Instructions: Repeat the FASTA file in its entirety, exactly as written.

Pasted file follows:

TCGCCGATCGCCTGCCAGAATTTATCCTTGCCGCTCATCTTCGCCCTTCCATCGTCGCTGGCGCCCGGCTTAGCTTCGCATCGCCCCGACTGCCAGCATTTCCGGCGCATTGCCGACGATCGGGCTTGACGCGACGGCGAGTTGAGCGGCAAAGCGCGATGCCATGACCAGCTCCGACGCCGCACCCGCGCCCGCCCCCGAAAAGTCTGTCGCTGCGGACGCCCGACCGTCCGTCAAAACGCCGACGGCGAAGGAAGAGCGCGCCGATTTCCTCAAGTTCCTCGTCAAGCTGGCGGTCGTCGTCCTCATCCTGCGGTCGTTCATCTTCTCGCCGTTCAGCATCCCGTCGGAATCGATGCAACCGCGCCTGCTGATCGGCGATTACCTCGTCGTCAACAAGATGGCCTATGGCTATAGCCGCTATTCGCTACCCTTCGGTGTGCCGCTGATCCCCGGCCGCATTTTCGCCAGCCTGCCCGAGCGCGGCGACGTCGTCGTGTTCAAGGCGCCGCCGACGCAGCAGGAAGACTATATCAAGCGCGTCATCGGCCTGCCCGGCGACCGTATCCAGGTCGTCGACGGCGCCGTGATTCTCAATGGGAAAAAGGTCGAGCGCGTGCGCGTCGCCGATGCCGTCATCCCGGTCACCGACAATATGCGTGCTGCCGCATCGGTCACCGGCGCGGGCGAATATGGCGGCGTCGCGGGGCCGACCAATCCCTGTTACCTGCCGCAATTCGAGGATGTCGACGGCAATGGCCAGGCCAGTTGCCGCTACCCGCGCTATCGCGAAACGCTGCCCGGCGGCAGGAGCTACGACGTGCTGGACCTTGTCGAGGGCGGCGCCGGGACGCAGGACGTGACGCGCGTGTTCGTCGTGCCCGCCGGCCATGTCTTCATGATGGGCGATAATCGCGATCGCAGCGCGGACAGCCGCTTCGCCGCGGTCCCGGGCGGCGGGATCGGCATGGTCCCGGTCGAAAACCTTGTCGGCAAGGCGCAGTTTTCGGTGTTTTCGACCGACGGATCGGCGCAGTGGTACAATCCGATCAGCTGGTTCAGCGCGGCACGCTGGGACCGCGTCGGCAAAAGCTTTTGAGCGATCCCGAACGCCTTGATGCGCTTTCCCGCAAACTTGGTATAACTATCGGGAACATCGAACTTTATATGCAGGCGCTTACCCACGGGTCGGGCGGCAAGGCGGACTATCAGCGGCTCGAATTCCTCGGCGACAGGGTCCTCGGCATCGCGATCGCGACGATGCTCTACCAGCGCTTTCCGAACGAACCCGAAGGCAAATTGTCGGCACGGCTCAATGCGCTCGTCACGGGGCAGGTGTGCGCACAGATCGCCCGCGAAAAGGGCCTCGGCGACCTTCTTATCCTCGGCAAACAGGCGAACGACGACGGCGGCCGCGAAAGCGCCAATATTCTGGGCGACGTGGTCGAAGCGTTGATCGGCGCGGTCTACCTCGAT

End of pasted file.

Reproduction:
TCGCCGATCGCCTGCCAGAATTTATCCTTGCCGCTCATCTTCGCCCTTCCATCGTCGCTGGCGCCCGGCTTAGCTTCGCATCGCCCCGACTGCCAGCATTTCCGGCGCATTGCCGACGATCGGGCTTGACGCGACGGCGAGTTGAGCGGCAAAGCGCGATGCCATGACCAGCTCCGACGCCGCACCCGCGCCCGCCCCCGAAAAGTCTGTCGCTGCGGACGCCCGACCGTCCGTCAAAACGCCGACGGCGAAGGAAGAGCGCGCCGATTTCCTCAAGTTCCTCGTCAAGCTGGCGGTCGTCGTCCTCATCCTGCGGTCGTTCATCTTCTCGCCGTTCAGCATCCCGTCGGAATCGATGCAACCGCGCCTGCTGATCGGCGATTACCTCGTCGTCAACAAGATGGCCTATGGCTATAGCCGCTATTCGCTACCCTTCGGTGTGCCGCTGATCCCCGGCCGCATTTTCGCCAGCCTGCCCGAGCGCGGCGACGTCGTCGTGTTCAAGGCGCCGCCGACGCAGCAGGAAGACTATATCAAGCGCGTCATCGGCCTGCCCGGCGACCGTATCCAGGTCGTCGACGGCGCCGTGATTCTCAATGGGAAAAAGGTCGAGCGCGTGCGCGTCGCCGATGCCGTCATCCCGGTCACCGACAATATGCGTGCTGCCGCATCGGTCACCGGCGCGGGCGAATATGGCGGCGTCGCGGGGCCGACCAATCCCTGTTACCTGCCGCAATTCGAGGATGTCGACGGCAATGGCCAGGCCAGTTGCCGCTACCCGCGCTATCGCGAAACGCTGCCCGGCGGCAGGAGCTACGACGTGCTGGACCTTGTCGAGGGCGGCGCCGGGACGCAGGACGTGACGCGCGTGTTCGTCGTGCCCGCCGGCCATGTCTTCATGATGGGCGATAATCGCGATCGCAGCGCGGACAGCCGCTTCGCCGCGGTCCCGGGCGGCGGGATCGGCATGGTCCCGGTCGAAAACCTTGTCGGCAAGGCGCAGTTTTCGGTGTTTTCGACCGACGGATCGGCGCAGTGGTACAATCCGATCAGCTGGTTCAGCGCGGCACGCTGGGACCGCGTCGGCAAAAGCTTTTGAGCGATCCCGAACGCCTTGATGCGCTTTCCCGCAAACTTGGTATAACTATCGGGAACATCGAACTTTATATGCAGGCGCTTACCCACGGGTCGGGCGGCAAGGCGGACTATCAGCGGCTCGAATTCCTCGGCGACAGGGTCCTCGGCATCGCGATCGCGACGATGCTCTACCAGCGCTTTCCGAACGAACCCGAAGGCAAATTGTCGGCACGGCTCAATGCGCTCGTCACGGGGCAGGTGTGCGCACAGATCGCCCGCGAAAAGGGCCTCGGCGACCTTCTTATCCTCGGCAAACAGGCGAACGACGACGGCGGCCGCGAAAGCGCCAATATTCTGGGCGACGTGGTCGAAGCGTTGATCGGCGCGGTCTACCTCGAT